Quilting Basics - Get Ready to Stitch

Updated: Apr 18

Good morning! I'm SO excited to do some quilting with you! I found myself writing ALOT of information in the first design post, so I decided to write a separate little post about getting ready to quilt for those of you that have not quilted before or not very confident with your quilting skills.




Since the Nothing but Love Quilt-Along is designed as a quilt-as-you-go project, most of the quilting posts will be specific to a design or motif, but I also want to share some beginning quilting tips with you.


What is "quilting"?


Most people speak of quilting as "the making of quilts," but usually I speak of quilting as referring to the stitching that keeps the layers of the quilt together. Technically a quilt has multiple layers that are held together with some sort of stitching.



This can be hand-tying, hand-stitching, or machine stitching. This is done to keep the layers from shifting, provide stability and longevity to your blocks, and also as a decorative and textural accent.




I can tell you that when I repair old quilts the rips are usually due to the weight of unsupported seams and material putting too much stress on the limited amount of quilting done originally. I am not saying all quilts need to be heavily quilted just quilted smartly with the structural support in mind. I want my quilts to be loved and used for a long time, so this is important to me.


Tools of the Trade


Marking your quilting designs can be done in a variety of ways which will be mentioned at times in the design lessons, but here are some of the ways I may not mention and also tools you may want to purchase.



For marking simple lines and designs I use my quilting ruler and marking pen/pencil. Marking pens/pencils can be found in most big name stores in the sewing section and of course all quilt shops will carry some options. Options include water-soluble, heat sensitive, and time sensitive ("disappearing") styles make sure you choose one that sounds easy for you to use and will definitely disappear - you don't want permanent marking lines on your quilt! For myself I like Frixion pens which are heat sensitive, so the lines disappear when you iron. If you do not wash your quilt the lines can reappear if it gets too cold, so be forewarned.


There is also a hera marker and tracing wheel which are used similarly to make a pressure line instead of an inked line.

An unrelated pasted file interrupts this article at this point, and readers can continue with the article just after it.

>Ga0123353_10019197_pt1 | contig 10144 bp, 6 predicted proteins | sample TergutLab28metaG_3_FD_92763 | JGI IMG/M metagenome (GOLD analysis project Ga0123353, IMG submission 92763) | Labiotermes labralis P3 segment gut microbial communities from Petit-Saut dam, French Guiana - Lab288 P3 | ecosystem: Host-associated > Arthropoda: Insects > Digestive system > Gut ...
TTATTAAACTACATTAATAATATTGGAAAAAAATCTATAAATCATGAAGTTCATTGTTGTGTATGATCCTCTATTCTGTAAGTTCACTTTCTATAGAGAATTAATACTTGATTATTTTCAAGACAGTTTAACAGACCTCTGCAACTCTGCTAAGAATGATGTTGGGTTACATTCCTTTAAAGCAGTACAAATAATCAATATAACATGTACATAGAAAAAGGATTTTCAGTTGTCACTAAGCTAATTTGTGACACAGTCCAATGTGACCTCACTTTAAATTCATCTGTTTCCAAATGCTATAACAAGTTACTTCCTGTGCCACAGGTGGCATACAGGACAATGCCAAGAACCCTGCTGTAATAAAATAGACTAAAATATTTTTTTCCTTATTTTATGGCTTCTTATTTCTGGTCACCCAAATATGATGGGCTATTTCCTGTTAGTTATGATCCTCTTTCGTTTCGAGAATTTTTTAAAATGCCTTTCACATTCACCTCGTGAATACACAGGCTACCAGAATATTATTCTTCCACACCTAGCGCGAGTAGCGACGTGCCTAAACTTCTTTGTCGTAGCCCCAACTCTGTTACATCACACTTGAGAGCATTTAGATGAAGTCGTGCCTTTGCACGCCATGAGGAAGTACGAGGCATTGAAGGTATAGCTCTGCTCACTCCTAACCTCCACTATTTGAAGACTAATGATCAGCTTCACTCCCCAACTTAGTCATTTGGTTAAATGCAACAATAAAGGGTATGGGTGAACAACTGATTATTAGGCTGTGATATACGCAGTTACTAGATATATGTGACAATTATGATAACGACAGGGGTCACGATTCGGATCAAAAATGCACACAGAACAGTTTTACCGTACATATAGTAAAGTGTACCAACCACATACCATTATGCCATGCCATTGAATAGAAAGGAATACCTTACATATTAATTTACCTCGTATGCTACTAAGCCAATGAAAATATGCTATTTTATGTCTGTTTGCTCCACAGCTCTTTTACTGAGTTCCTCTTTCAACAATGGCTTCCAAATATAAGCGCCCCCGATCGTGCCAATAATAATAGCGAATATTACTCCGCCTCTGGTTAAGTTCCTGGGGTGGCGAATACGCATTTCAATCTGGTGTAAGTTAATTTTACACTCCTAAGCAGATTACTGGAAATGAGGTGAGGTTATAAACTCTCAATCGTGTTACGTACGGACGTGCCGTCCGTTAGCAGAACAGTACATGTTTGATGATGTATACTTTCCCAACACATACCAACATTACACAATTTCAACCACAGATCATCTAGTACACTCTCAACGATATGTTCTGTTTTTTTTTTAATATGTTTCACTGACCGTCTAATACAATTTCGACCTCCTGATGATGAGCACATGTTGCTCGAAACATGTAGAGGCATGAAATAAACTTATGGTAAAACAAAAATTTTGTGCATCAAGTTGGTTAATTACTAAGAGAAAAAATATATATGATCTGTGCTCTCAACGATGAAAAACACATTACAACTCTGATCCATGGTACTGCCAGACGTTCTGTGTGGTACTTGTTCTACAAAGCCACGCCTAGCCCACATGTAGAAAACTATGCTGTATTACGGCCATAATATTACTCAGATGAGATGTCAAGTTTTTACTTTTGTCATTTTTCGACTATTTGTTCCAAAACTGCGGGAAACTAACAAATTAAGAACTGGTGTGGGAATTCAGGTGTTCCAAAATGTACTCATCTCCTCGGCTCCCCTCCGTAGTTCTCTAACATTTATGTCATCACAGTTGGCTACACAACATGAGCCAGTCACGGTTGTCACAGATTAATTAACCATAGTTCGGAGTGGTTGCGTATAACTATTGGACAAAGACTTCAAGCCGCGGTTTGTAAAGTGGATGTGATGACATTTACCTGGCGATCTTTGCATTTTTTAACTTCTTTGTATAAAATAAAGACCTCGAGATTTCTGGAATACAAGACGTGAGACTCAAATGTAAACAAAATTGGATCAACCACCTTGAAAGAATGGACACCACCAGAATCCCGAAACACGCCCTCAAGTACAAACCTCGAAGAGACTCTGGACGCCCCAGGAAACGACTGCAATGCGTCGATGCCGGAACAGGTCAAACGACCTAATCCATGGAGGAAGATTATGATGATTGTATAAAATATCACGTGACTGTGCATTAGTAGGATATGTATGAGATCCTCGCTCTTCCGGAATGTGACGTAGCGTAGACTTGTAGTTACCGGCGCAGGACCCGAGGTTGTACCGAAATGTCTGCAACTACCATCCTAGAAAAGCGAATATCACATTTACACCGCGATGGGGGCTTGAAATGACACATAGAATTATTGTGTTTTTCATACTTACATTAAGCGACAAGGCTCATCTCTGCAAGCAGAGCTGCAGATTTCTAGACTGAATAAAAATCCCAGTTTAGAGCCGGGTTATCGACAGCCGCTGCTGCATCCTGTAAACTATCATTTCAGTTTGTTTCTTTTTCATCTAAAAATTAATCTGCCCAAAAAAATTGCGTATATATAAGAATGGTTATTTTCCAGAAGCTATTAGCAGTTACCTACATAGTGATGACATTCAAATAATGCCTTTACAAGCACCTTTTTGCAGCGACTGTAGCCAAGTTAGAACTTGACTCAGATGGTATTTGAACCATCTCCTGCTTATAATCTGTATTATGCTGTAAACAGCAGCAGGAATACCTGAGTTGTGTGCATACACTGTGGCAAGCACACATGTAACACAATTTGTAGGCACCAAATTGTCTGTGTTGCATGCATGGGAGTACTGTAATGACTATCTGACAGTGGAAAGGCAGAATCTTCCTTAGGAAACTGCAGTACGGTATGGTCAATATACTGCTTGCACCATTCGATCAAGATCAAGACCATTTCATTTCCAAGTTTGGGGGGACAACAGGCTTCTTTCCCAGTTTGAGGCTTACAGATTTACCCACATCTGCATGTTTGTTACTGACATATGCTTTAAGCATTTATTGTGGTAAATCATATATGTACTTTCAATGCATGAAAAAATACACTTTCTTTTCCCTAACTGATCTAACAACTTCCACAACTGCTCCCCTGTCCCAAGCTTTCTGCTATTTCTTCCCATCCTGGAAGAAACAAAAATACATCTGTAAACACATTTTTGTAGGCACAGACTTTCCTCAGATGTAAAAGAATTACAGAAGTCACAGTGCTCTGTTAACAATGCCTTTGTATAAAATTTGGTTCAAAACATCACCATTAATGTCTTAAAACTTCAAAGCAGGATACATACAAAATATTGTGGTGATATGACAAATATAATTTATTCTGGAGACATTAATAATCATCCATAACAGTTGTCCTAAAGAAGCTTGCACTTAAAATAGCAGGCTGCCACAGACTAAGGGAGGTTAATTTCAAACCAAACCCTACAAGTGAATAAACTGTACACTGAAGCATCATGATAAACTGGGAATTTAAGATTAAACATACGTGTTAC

There are a variety of plastic/acrylic stencils available with quilting designs for all sizes of blocks and borders as well. Usually to use these you will need a chalk pouncer or marker to make the lines. You do a few at a time, stitch, and then draw some more otherwise you could rub off the chalk marks.


In addition there are stencil papers (or you can print your own) that you would pin on your block or section, stitch over the design, and then remove the paper. Fancy right?!


The second important tool for quilting is feet for your machine. There are two main feet that I will be using: the walking foot and the free motion foot.



The walking foot is also called the dual-feed foot and it is primarily used for straight line and gently curved quilting. It has feed dogs on the foot that help pass all the layers of fabric through at the same time to minimize puckers and stretching the fabric out. The main reasons to not use this foot for all quilting designs is that it does not switch directions quickly and it only stitches in one direction, so you have to pick up your presser foot and swirl your quilt around to change directions.






The free motion foot (also called a darning foot) can come in different styles - closed, open-toe, clear, and ruler - are the ones I have seen. Basically they all function the same - with your feed dogs down this foot stitches within the target area in any direction and as fast as you want to go. You do have to be careful that your needle is always down when you stop stitching because this foot does not put the same kind of pressure down when stopped and your fabric will move.



Most machines come with these in the accessory pack or you can purchase them separately just make sure they will work with your specific machine.


Thread Choices